Frequently Asked Questions

Agreements between Undertakings

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1. What are undertakings?

Undertakings refer to any person, being an individual, a body corporate, an unincorporated body of persons or any other entity, capable of carrying on commercial or economic activities relating to goods or services, as the context demands. This includes individuals operating as sole proprietorships, companies, firms, businesses, partnerships, co-operatives, societies, business chambers, trade associations and non profit-making organisations.

2. What does the section 34 prohibition cover?

Section 34 of the Act prohibits agreements between undertakings, decisions by associations of undertakings or concerted practices, which have as their object or effect, the prevention, restriction or distortion of competition in Singapore. 

Price-fixing, bid-rigging, sharing markets and limiting or controlling production or investment will almost always infringe the Act as they are, by their very nature, regarded as restrictive of competition to an appreciable extent. However, these are not the only examples of anti-competitive agreements. Other examples include price recommendations, and sharing of commercially sensitive information.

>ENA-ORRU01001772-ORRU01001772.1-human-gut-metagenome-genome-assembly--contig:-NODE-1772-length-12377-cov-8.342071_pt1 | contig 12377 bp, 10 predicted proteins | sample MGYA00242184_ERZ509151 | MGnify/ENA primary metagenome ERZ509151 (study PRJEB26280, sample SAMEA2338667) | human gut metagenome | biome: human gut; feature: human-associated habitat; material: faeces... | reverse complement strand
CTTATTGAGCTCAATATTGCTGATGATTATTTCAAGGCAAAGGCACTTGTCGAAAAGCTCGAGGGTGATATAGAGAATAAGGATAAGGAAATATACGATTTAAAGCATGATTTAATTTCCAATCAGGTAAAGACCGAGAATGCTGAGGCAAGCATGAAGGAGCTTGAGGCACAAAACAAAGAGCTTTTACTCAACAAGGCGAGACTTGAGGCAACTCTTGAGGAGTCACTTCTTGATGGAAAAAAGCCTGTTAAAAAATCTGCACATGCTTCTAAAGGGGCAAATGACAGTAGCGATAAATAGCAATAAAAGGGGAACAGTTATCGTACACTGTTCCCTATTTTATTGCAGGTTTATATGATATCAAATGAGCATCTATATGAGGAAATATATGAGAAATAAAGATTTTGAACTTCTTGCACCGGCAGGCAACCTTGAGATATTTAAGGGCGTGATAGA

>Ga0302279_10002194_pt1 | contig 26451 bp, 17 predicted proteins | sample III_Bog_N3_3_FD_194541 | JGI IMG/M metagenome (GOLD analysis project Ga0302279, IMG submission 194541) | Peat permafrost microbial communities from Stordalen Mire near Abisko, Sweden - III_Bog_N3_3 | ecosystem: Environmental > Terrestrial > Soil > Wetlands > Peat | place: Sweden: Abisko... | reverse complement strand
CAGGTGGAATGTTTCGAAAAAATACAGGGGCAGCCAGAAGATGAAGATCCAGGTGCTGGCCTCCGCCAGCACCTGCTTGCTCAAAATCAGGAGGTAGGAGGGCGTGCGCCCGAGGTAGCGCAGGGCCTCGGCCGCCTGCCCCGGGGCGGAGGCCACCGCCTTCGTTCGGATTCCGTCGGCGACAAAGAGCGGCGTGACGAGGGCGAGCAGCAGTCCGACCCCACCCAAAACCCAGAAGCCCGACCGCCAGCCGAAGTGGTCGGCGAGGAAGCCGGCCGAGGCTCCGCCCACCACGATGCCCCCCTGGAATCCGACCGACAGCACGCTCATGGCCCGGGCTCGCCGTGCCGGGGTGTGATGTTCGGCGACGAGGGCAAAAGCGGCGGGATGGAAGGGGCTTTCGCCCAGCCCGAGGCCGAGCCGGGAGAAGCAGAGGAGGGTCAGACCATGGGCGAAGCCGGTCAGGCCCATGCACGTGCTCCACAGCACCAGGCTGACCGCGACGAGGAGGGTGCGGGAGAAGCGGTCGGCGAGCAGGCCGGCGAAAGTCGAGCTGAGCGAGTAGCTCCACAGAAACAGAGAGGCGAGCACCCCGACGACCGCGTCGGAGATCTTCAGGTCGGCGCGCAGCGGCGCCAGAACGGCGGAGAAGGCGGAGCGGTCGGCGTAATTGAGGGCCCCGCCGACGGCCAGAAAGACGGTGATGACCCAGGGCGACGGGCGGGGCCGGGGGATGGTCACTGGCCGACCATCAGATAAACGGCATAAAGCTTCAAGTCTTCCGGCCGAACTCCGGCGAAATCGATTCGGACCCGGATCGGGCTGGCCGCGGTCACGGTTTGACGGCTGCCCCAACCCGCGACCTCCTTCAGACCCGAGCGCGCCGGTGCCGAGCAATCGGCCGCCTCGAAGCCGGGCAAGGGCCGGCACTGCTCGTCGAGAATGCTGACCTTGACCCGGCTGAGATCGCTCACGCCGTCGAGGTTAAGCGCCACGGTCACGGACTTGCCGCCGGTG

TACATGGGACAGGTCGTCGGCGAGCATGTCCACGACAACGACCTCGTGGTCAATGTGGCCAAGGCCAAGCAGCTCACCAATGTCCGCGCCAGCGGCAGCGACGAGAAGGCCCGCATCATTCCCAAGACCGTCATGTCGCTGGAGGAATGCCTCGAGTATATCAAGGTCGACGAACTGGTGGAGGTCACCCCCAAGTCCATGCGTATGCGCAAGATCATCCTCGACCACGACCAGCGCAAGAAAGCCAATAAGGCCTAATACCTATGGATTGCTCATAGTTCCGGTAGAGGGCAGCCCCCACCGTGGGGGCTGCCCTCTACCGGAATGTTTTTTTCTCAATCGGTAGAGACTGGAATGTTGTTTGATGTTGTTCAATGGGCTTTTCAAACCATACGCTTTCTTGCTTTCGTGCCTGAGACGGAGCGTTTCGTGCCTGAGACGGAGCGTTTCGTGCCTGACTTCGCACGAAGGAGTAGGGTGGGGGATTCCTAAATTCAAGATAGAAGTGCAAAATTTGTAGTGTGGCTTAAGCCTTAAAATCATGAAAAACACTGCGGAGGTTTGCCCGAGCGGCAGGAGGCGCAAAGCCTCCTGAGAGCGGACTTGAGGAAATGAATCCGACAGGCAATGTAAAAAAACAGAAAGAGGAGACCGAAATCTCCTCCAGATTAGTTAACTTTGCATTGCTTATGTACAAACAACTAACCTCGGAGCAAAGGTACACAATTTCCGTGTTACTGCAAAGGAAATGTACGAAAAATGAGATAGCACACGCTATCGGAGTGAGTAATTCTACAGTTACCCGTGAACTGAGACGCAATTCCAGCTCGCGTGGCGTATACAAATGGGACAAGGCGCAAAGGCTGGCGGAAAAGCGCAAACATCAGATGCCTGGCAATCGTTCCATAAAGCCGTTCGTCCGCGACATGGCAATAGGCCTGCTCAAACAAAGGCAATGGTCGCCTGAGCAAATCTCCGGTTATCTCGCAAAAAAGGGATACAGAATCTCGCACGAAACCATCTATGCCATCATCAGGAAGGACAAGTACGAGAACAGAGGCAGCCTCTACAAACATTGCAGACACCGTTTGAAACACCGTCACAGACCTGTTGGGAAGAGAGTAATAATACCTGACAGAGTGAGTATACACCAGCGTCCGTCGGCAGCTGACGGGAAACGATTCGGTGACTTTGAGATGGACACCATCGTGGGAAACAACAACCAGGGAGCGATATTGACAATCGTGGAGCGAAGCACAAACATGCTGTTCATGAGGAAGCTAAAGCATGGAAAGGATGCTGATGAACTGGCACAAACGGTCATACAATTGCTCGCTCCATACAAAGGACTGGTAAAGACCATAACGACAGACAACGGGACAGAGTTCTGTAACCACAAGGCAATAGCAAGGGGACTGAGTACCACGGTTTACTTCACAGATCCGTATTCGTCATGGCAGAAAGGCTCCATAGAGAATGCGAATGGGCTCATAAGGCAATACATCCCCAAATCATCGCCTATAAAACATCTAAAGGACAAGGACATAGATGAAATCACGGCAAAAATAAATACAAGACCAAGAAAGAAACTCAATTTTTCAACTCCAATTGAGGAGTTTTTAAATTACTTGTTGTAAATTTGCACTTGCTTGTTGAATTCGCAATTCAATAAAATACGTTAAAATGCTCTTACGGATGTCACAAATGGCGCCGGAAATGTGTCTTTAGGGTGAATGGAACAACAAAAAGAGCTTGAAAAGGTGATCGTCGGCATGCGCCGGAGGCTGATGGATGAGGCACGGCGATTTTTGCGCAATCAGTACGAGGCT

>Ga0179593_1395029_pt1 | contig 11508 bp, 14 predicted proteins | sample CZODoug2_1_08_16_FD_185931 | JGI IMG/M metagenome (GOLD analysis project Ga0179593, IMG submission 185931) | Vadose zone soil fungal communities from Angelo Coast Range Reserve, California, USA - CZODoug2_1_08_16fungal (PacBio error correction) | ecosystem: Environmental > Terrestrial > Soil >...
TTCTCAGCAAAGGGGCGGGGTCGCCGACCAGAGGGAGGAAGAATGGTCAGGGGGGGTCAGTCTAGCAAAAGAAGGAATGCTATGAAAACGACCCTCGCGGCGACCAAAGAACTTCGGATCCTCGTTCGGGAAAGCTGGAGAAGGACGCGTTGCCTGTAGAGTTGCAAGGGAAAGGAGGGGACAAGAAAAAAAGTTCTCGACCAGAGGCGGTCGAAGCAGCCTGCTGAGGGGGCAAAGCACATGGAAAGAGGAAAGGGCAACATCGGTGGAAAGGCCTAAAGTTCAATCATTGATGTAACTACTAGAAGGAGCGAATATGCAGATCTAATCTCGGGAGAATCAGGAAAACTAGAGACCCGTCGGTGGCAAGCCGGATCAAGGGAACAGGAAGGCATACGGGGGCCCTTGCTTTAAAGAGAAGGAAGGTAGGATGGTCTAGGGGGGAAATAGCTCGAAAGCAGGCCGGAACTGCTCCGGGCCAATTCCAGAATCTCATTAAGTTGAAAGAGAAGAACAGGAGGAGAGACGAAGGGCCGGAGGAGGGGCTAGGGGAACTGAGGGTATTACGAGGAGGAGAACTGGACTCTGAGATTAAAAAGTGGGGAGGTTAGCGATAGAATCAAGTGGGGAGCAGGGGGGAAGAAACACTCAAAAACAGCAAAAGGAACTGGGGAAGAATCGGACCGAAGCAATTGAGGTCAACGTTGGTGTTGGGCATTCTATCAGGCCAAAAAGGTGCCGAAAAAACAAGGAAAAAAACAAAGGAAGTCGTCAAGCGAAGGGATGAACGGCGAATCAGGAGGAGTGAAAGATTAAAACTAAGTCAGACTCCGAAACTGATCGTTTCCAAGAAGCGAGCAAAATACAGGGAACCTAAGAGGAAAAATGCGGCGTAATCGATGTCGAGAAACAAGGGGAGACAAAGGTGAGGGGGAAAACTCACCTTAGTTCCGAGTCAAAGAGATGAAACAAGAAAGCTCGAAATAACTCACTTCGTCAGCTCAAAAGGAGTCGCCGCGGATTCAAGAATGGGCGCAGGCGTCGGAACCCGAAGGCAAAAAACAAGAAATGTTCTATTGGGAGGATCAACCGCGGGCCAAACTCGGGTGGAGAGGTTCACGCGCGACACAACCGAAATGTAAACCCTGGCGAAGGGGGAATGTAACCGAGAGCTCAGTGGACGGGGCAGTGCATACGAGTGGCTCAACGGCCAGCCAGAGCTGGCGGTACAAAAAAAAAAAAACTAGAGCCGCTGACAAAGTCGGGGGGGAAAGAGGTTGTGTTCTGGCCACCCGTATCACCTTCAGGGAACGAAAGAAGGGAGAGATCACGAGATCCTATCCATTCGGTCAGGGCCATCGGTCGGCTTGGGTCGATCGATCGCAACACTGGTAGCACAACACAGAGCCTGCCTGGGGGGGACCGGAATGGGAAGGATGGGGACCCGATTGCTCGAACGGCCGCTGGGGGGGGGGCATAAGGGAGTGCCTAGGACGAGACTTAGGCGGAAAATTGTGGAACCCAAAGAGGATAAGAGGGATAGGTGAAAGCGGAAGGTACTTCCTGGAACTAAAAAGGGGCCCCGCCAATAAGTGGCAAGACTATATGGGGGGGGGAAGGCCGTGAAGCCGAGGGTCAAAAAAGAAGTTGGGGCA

3. If an agreement only involves parties that have a small share of the market, does that raise competition concerns?

An agreement will generally not raise competition concerns unless it has an appreciable adverse effect on competition. CCCS generally considers that an agreement will have no appreciable adverse effect on competition if: 

  • in a case where the agreement is made between competing businesses, the aggregate market share of the parties to the agreement does not exceed 20% in any of the relevant markets affected by the agreement. 
  • in a case where the agreement is made between non-competing businesses, the market share of each of the parties to the agreement does not exceed 25% in any of the relevant markets affected by the agreement.

However, it must be emphasised that these market share thresholds are indicative. There may be an appreciable adverse effect on competition even if the total market share of the businesses involved is below the indicated thresholds. For example, for certain cartel agreements with competitors, such as price fixing, bid rigging and sharing of markets, will always be held to have an appreciable effect on competition regardless of the market shares of the parties. As such, even if parties have small market shares, they should not engage in such cartel agreements.

More information can be found at the CCCS Guidelines on the Section 34 Prohibition.

4. CCCS seems to pay particular attention to appreciable adverse effect in its analysis. How is appreciable adverse effect determined?

In assessing whether an activity or conduct has appreciable anti-competitive effects, CCCS will consider the facts and circumstances of each case - for example, the nature of the conduct under investigation, the relevant market share of the business, the nature and structure of the market or industry, etc. It is recognised that there are differences between industries, including the way in which businesses in a particular industry compete, and the relative importance of economies of scale and innovation.